As Gallery D’s debut art exhibition, It Takes An Artist: A Show About Mentorship connects 5 local, professional artists in the San Diego-Baja region and shares from each community they are cultivating as teaching artists. Exhibiting artists are Beliz Iristay, Bhavna Mehta, Lee Puffer, Rizzhel Javier, and Dia Bassett. Following the theme of mentorship, each local, professional artist is exhibiting work alongside the art of their selected students. Students from City Tree Christian School, the Oceanside Library, Rancho El Faro Orphanage, Palomar College, and MiraCosta College are exhibiting artwork.
This exhibition focuses especially on community, and how artists are conducive to building the valuable relationships that foster some of community’s vital elements—growth, and exchange. The artists in this show, for example, have taken workshops from one another, mentored each other, and taught students of diverse ages. The result is an inter-generational exhibition, with students ranging from kindergarten up to college level. Students from different neighborhoods and schools have the opportunity to meet one another as they see their artwork displayed beside that of their mentors. The intent is to model art-making as well as community-building for these students and for them to one day foster their own communities as teacher, leaders, and responsible citizens, using their creative-thinking skills.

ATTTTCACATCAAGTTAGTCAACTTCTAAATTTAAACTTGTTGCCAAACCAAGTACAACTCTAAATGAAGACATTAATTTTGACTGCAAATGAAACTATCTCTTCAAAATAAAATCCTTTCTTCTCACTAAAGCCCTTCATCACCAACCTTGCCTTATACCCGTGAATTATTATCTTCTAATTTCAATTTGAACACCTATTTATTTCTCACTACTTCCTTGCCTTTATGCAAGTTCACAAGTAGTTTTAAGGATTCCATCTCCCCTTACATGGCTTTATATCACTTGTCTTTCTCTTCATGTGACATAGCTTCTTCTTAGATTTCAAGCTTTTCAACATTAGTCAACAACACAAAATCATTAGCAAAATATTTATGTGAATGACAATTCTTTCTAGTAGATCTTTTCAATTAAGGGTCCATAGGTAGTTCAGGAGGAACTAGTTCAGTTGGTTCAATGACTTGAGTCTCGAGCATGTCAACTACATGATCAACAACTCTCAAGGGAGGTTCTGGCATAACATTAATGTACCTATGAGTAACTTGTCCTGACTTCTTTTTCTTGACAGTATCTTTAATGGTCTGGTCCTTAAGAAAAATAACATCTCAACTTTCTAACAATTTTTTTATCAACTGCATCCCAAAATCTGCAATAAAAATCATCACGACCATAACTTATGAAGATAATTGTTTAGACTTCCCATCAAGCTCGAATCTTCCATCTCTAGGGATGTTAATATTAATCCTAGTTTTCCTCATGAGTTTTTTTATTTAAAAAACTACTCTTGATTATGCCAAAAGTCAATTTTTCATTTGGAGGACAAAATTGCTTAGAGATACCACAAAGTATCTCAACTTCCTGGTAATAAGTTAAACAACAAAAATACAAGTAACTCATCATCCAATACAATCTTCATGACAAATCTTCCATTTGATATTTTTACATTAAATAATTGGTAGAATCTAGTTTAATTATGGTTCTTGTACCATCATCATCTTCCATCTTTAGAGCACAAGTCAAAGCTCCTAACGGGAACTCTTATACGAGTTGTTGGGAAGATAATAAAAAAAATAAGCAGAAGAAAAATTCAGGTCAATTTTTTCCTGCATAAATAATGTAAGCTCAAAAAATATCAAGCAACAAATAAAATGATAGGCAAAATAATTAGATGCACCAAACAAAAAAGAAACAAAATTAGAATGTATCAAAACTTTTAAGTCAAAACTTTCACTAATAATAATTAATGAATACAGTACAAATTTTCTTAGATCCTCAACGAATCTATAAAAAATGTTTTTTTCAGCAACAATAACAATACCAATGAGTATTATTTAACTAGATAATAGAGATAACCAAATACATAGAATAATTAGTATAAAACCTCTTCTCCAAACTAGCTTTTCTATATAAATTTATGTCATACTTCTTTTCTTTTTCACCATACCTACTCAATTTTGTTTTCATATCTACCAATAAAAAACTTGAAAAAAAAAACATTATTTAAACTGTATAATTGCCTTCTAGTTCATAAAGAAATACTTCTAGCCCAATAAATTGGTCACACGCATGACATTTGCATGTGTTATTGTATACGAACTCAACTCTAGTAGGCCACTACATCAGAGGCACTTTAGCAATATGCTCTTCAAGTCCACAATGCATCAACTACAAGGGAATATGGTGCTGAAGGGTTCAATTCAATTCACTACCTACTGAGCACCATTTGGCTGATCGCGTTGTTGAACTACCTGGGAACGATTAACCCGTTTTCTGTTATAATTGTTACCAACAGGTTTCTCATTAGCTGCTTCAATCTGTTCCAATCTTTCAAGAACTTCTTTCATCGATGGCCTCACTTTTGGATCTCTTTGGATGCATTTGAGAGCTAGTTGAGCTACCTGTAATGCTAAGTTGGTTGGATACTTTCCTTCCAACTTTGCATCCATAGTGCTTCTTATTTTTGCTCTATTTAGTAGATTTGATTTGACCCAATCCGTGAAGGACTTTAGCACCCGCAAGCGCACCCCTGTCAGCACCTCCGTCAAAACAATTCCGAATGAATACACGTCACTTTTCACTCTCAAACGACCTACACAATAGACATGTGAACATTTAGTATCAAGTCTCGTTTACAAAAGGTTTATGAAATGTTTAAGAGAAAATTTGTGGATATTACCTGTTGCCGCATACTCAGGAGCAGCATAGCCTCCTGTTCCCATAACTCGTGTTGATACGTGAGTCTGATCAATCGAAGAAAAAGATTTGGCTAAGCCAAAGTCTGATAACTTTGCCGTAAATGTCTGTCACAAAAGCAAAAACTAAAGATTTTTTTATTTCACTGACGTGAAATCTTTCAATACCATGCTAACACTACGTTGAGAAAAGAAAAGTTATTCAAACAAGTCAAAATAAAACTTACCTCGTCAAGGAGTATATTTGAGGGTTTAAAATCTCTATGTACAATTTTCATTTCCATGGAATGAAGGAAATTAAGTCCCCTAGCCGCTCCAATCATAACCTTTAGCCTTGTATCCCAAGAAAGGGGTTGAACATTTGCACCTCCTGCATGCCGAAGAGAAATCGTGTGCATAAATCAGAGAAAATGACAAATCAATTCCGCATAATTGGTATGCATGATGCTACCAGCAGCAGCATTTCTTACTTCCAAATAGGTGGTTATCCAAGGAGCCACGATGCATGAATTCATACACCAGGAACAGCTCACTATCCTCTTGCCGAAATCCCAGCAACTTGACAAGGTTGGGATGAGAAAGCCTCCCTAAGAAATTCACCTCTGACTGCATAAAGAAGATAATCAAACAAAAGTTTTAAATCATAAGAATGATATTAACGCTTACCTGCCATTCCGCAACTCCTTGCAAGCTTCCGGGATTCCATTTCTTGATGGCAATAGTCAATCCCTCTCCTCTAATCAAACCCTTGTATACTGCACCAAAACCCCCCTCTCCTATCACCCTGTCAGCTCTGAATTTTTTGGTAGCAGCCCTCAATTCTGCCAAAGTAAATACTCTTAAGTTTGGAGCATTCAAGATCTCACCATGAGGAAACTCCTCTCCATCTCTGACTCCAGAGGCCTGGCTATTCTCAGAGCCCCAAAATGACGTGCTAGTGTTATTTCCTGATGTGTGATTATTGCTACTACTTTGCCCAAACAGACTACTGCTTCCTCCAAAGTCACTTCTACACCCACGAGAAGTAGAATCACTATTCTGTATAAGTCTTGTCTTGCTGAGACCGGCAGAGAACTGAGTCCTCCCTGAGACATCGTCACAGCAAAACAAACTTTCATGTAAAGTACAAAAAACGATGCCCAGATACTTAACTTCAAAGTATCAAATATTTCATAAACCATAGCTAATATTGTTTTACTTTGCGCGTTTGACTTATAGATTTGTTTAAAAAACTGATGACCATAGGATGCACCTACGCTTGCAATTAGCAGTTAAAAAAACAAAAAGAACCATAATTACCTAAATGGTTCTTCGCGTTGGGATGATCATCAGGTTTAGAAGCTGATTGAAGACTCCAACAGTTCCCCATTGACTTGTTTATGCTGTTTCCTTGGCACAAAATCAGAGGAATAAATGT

The dynamic contemporary art in this exhibition varies in form, style, and subject matter. Ceramic, fiber, paper, and photograph appropriately describe the artistic mediums these artists employ. However, each of these artists also pushes the boundaries of her chosen medium to the edges of possibilities. Craft, medium, and style, are now fluid terms. These artists, though diverse, are connected aesthetically by their experimental use of traditional techniques.
Some of these artists, like Rizzhel Javier, often use and teach mixed media to satisfy their artistic inclinations. Lee Puffer, known for her controversial and humorous figurative sculptures, is currently exploring watercolor in combination with collage. Beliz Iristay has been employing ceramic in unexpected ways to explore the themes of feminism and questions of cultural tradition. Dia Bassett creates abstract sculpture with large, erratic renditions of traditional fiber techniques like crochet, while Bhavna Mehta explores contemporary narratives by interpreting imagery into impressive patterns in her paper-cutting techniques.
We invite you to make the connections between teacher and student and amongst the artists in this group. The connections may be visible in bright or muted color palettes, line quality, figurative elements, material, or theme. Or, the connections may be more subtle and yet to be discovered. The discovery process is something that the artists in this exhibition encourage. It is something they witness every time they teach. And one of the more important aspects of teaching art is that the discovery process spills over to the other parts of life, outside of the classroom.